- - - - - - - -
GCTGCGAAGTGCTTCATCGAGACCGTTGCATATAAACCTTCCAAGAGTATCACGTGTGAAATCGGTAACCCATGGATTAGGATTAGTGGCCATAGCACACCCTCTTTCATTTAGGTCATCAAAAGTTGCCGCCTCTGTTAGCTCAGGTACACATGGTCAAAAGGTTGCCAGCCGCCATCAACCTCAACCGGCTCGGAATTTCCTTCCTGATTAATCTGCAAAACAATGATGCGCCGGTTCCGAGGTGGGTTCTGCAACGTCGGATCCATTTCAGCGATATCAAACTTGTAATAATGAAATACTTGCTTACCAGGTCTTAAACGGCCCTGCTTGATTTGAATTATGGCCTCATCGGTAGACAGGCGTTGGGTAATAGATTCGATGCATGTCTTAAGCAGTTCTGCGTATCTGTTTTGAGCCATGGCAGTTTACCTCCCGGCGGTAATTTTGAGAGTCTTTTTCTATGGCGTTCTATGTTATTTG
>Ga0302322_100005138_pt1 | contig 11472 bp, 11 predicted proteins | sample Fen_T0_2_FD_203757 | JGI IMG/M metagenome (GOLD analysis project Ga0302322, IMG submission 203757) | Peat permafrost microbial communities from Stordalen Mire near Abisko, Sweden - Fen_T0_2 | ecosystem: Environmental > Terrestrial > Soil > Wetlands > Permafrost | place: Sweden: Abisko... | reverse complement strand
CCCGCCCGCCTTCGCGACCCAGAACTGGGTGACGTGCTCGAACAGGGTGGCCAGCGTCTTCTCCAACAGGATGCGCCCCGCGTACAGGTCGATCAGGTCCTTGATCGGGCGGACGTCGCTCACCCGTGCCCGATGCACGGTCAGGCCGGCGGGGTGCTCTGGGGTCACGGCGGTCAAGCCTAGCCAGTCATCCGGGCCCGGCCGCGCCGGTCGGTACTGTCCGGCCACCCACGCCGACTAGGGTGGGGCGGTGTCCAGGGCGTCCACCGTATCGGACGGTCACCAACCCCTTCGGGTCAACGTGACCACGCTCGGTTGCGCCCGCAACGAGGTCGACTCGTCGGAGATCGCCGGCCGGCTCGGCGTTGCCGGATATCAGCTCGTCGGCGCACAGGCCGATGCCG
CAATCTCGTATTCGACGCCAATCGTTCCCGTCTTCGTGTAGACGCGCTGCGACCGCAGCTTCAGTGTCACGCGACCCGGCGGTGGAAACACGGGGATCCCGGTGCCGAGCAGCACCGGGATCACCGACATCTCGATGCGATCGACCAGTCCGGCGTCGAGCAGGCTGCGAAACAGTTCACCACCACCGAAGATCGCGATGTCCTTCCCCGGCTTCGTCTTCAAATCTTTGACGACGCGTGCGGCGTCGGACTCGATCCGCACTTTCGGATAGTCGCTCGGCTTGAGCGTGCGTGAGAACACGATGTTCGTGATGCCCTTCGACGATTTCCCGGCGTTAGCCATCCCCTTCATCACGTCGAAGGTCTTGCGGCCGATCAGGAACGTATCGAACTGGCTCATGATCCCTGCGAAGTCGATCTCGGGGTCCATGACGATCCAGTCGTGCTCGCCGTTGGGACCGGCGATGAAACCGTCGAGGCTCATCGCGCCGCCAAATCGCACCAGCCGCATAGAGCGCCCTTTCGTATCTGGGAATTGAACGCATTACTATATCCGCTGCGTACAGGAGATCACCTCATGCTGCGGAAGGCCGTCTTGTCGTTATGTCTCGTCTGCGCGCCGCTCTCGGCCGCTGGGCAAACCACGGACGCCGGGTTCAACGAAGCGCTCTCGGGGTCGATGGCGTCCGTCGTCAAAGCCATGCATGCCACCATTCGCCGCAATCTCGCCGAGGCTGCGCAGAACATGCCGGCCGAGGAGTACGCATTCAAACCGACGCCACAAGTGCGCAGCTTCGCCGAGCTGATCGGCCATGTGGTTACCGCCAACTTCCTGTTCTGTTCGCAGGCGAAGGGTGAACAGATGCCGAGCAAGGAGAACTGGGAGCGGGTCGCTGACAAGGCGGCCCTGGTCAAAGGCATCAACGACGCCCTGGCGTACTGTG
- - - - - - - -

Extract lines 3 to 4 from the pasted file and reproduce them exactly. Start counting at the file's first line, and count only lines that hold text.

CCCGCCCGCCTTCGCGACCCAGAACTGGGTGACGTGCTCGAACAGGGTGGCCAGCGTCTTCTCCAACAGGATGCGCCCCGCGTACAGGTCGATCAGGTCCTTGATCGGGCGGACGTCGCTCACCCGTGCCCGATGCACGGTCAGGCCGGCGGGGTGCTCTGGGGTCACGGCGGTCAAGCCTAGCCAGTCATCCGGGCCCGGCCGCGCCGGTCGGTACTGTCCGGCCACCCACGCCGACTAGGGTGGGGCGGTGTCCAGGGCGTCCACCGTATCGGACGGTCACCAACCCCTTCGGGTCAACGTGACCACGCTCGGTTGCGCCCGCAACGAGGTCGACTCGTCGGAGATCGCCGGCCGGCTCGGCGTTGCCGGATATCAGCTCGTCGGCGCACAGGCCGATGCCG
CAATCTCGTATTCGACGCCAATCGTTCCCGTCTTCGTGTAGACGCGCTGCGACCGCAGCTTCAGTGTCACGCGACCCGGCGGTGGAAACACGGGGATCCCGGTGCCGAGCAGCACCGGGATCACCGACATCTCGATGCGATCGACCAGTCCGGCGTCGAGCAGGCTGCGAAACAGTTCACCACCACCGAAGATCGCGATGTCCTTCCCCGGCTTCGTCTTCAAATCTTTGACGACGCGTGCGGCGTCGGACTCGATCCGCACTTTCGGATAGTCGCTCGGCTTGAGCGTGCGTGAGAACACGATGTTCGTGATGCCCTTCGACGATTTCCCGGCGTTAGCCATCCCCTTCATCACGTCGAAGGTCTTGCGGCCGATCAGGAACGTATCGAACTGGCTCATGATCCCTGCGAAGTCGATCTCGGGGTCCATGACGATCCAGTCGTGCTCGCCGTTGGGACCGGCGATGAAACCGTCGAGGCTCATCGCGCCGCCAAATCGCACCAGCCGCATAGAGCGCCCTTTCGTATCTGGGAATTGAACGCATTACTATATCCGCTGCGTACAGGAGATCACCTCATGCTGCGGAAGGCCGTCTTGTCGTTATGTCTCGTCTGCGCGCCGCTCTCGGCCGCTGGGCAAACCACGGACGCCGGGTTCAACGAAGCGCTCTCGGGGTCGATGGCGTCCGTCGTCAAAGCCATGCATGCCACCATTCGCCGCAATCTCGCCGAGGCTGCGCAGAACATGCCGGCCGAGGAGTACGCATTCAAACCGACGCCACAAGTGCGCAGCTTCGCCGAGCTGATCGGCCATGTGGTTACCGCCAACTTCCTGTTCTGTTCGCAGGCGAAGGGTGAACAGATGCCGAGCAAGGAGAACTGGGAGCGGGTCGCTGACAAGGCGGCCCTGGTCAAAGGCATCAACGACGCCCTGGCGTACTGTG